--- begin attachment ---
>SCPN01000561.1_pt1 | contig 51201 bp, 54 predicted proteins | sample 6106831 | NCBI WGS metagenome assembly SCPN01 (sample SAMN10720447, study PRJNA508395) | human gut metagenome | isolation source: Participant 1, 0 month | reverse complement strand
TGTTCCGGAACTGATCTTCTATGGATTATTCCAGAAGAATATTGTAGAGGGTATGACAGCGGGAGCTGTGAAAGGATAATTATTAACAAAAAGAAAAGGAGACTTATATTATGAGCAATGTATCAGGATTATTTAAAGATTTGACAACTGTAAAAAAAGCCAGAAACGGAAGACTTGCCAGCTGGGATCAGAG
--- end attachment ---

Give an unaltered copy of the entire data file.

>SCPN01000561.1_pt1 | contig 51201 bp, 54 predicted proteins | sample 6106831 | NCBI WGS metagenome assembly SCPN01 (sample SAMN10720447, study PRJNA508395) | human gut metagenome | isolation source: Participant 1, 0 month | reverse complement strand
TGTTCCGGAACTGATCTTCTATGGATTATTCCAGAAGAATATTGTAGAGGGTATGACAGCGGGAGCTGTGAAAGGATAATTATTAACAAAAAGAAAAGGAGACTTATATTATGAGCAATGTATCAGGATTATTTAAAGATTTGACAACTGTAAAAAAAGCCAGAAACGGAAGACTTGCCAGCTGGGATCAGAG